The Commonwealth of Massachusetts is rich with history and, befitting its revolutionary past, a number of unique state laws.

Massachusetts was the state where the Pilgrims set up their first settlement. The state also played host to the Boston Tea Party, the Boston Massacre, and the Battles of Lexington and Concord, which began the Revolutionary War.

Fortunately, things have certainly settled down a bit from those days in Massachusetts. But whether you're traveling through or looking to relocate, it's a good idea to become familiar with Massachusetts' laws. Here are 10 laws you should know if you're in Massachusetts:

Legalese From A to Z - FindLaw

You probably know a number of legal terms that begin with the letter "T": trial, transcript, and trespass, just to name few. But what about tenancy by the entirety? Or when was the last time you invoked an action for trover? If you're scratching your head, don't worry. These terms are prime examples of legalese, the unique language used by those who work in the legal field.

Each week, we pick a letter of the alphabet and break out five legal words or phrases worth knowing for our series, Legalese From A to Z. This week, we take a closer look at five legal terms that start with the letter "T":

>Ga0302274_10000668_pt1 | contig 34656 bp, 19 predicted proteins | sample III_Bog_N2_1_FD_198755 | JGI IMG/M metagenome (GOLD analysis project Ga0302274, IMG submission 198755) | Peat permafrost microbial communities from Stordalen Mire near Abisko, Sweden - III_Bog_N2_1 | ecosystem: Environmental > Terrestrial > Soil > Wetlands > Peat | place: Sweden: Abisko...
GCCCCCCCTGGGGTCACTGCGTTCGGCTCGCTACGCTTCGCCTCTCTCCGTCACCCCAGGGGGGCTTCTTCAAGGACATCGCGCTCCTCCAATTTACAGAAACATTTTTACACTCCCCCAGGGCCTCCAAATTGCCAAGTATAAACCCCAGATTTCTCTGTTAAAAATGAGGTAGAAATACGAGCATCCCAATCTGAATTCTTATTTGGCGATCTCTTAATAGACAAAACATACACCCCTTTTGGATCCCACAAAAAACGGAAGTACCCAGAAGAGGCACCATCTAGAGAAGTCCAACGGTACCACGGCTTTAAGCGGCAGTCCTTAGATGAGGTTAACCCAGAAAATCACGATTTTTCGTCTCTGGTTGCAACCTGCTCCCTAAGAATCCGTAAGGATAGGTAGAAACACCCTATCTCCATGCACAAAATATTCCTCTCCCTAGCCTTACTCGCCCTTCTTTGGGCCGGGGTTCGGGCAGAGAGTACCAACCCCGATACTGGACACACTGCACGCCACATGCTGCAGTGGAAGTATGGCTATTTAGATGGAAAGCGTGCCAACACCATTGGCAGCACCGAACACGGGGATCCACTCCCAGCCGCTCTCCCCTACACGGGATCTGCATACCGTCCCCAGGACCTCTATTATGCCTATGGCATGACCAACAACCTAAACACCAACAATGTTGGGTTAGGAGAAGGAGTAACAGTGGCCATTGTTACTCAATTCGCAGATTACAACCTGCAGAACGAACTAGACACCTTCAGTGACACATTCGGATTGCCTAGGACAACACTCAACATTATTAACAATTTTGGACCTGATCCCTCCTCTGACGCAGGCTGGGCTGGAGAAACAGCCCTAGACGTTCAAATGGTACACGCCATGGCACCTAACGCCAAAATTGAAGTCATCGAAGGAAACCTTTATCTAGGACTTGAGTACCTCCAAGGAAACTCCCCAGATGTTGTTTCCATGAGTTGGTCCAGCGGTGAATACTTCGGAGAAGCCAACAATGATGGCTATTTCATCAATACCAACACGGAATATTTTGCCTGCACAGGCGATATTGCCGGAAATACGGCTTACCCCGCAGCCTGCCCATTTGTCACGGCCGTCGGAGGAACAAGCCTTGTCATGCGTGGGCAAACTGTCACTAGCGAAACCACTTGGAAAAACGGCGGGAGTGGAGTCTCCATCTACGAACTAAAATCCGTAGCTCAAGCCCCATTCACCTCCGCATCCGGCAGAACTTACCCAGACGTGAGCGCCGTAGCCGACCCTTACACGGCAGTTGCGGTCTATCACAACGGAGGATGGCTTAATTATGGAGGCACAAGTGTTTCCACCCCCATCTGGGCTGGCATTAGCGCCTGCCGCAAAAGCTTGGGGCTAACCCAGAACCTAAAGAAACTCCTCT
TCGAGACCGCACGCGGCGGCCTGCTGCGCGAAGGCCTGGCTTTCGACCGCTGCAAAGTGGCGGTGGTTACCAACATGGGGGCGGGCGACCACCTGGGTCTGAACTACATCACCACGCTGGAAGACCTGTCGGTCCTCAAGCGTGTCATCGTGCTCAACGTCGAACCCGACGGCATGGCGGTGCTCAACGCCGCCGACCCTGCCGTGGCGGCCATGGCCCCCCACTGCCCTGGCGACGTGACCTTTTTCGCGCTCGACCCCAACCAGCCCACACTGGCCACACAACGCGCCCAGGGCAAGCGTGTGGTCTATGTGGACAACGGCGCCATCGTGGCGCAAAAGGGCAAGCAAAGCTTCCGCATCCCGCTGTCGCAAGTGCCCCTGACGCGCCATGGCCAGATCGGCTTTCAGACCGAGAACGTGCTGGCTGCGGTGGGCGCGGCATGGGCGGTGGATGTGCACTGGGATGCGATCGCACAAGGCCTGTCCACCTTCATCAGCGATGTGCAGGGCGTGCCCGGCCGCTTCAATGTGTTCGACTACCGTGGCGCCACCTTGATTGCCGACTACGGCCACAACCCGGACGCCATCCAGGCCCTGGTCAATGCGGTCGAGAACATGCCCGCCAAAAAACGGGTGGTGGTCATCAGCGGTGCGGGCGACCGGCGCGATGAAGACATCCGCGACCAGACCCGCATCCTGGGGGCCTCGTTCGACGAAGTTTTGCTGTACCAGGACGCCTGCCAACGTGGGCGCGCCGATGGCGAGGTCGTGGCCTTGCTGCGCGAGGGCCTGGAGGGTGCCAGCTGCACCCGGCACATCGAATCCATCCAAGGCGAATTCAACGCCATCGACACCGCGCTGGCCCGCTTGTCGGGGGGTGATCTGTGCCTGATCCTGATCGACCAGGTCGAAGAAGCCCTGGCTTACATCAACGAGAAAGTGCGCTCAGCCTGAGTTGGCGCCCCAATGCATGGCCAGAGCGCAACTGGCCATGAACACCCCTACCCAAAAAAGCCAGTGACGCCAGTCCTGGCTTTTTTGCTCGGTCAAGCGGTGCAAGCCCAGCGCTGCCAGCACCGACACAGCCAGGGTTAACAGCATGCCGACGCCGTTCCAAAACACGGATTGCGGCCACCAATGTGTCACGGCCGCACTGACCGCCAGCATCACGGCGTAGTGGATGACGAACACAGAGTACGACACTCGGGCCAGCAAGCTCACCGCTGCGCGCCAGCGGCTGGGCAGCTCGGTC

Washington is the only state to be named after a U.S. president, and its legal legacy hardly stops there. The Evergreen State is chock full of unique laws and rules, and whether you're passing through or planning to put down roots, you should be aware of them.

Whether you're acting out your "Frasier" fantasy in Seattle or scaling Mount Rainier, you should really know these 10 laws:

5 New Laws to Be Thankful For

When making your mental list of the things you're thankful for this Thanksgiving, laws might not necessarily be among the first things that come to mind.

But 2014 saw the passage or implementation of a veritable cornucopia of significant laws which may be worthy of appreciation -- or at the very least notable for their importance. From laws affecting marriage equality, to others impacting marijuana enjoyment, 2014 provided a number of changes to state and local laws across the country.